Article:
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"Should The United States Maintain The Embargo On Cuba" Pros And Cons For Maintaining The Embargo Against Cuba. Topics Include: Cold War, Bay Of Pigs, Cuban Missile Crisis, Cuban Us Relations

2700 words - 11 pages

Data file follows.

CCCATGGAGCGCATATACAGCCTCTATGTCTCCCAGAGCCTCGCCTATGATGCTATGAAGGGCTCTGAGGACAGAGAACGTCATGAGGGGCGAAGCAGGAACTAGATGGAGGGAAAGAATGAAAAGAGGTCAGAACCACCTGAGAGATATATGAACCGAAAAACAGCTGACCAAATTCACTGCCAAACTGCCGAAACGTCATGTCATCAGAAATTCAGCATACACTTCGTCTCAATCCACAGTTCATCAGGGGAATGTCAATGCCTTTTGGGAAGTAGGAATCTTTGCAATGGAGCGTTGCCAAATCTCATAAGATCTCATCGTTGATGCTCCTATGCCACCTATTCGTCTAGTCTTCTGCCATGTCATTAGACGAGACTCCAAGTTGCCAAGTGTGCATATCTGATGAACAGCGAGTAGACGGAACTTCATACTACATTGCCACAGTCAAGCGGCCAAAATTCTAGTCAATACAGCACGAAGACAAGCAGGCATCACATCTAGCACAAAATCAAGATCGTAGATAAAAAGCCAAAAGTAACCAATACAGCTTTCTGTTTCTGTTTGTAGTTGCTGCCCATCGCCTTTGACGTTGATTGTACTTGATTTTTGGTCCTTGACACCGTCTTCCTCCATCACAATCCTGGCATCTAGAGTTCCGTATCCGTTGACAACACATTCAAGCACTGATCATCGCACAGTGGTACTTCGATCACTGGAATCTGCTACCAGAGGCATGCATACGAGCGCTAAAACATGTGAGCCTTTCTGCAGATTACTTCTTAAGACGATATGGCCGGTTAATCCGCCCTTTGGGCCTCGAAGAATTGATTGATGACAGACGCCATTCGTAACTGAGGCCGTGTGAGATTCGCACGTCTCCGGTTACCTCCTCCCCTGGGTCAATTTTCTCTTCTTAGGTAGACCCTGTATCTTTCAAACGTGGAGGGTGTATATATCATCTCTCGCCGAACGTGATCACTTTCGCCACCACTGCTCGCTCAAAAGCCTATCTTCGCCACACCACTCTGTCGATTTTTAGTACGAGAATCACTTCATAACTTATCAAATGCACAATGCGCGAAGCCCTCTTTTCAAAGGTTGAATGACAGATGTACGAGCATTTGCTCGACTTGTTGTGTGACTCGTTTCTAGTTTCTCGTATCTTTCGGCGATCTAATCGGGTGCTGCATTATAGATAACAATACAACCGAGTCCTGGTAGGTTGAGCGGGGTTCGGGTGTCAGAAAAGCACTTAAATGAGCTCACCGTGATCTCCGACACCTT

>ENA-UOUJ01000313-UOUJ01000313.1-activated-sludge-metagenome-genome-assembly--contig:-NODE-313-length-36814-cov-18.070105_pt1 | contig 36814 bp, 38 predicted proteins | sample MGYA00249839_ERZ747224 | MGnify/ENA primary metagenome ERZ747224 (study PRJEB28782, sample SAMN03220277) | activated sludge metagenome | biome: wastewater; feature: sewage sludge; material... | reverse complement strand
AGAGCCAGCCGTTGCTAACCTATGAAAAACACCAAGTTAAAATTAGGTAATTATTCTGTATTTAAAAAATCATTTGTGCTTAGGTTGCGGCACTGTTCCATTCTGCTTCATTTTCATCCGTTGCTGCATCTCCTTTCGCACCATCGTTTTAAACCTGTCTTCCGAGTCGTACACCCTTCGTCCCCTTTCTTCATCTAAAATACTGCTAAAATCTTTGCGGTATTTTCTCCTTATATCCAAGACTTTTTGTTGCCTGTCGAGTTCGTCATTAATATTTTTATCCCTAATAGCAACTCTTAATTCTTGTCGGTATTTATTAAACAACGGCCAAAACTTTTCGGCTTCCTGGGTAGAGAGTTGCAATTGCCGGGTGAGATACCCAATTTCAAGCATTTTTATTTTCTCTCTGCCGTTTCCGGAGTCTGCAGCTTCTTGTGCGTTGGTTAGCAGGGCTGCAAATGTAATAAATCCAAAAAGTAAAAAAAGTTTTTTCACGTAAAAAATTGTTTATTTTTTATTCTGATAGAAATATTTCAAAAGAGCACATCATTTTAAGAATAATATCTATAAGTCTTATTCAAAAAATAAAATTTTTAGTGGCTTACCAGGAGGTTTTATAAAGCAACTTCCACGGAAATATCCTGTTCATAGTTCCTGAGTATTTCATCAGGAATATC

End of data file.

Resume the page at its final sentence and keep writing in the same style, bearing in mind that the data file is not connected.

Should the United States maintain the Embargo on CubaOutlineThesis: now that the Soviet Union has dissolved, and most communist governments replaced, should the economic embargo against Cuba continue.I. IntroductionA. Strained relations from the beginning1. Recognition of the new Cuban government2. Cuban move to a one party Marxist-Leninist government3. The economic embargoB. The Cold War1. Soviet relationship2. Bay of Pigs3. Cuban Missile Crisis4. Soviet surrogateC. Current Cuban and United States relations1. Clinton administration2. Bush administrationII. Should the United States lift the economic embargo (Yes)A. Immoral act by the United States1. Cuban property2. Soviet withdrawal3. Human sufferingIII. Should the United States lift the economic embargo (No)A. Democratic reformsB. Economic reformsC. Cuba and United States national securityIV. Personal positionA. Tightening of restrictionsB. Cuban people loseV. ConclusionShould the United States Maintain the embargo against CubaFidel Castro seized control of the Cuban government in 1959, and set out to change relations with the United States. As relations declined with the United States, the Cuban government developed stronger ties with the Soviet Union, and became a communist country. In response to this intent, the United States placed an economic embargo on Cuba and later ended all diplomatic relations with the Cuban government. Now that the Soviet Union has dissolved and left Cuba on its own, should the economic embargo continue.Fidel Castro's revolutionary forces overthrow the military dictatorship of Fulgencio Batista on January 1, 1959. The United States recognized the new government on January 7, 1959. Terrence Cannon (109) explains, "There is no mystery about what happened between the United States and the Cuban Revolution. The morning Batista fled, two forces came into a head-on conflict: the needs of the Cuban people verse the economic policies of the United States' corporations that owned the factories and fields of Cuba. The victory over Batista meant that the Cuban people had done away with the local overseer; now they confronted the owner of the plantation - - American Imperialism". This conflict was inevitable if the Revolution was going to execute the reforms, it had been promising since 1953.Cuba's constitution of 1940 was reinstated on February 7 1959 (it had been suspended by Batista after his coup in 1952). "Although he had promised a return to constitutional rule and democratic elections along with social reforms, Castro used his control of the military to consolidated his power by repressing all dissents from his decisions, marginalizing other resistance figures, and imprisoning or executing opponents"(Background Note: Cuba). This became apparent nine days later, when Castro replaced Mira Cordons as Prime Minister without any elections. On March 3, 1959, the Cuban government nationalized the Cuban Telephone Company, an affiliate of ITT that was a United States owned...

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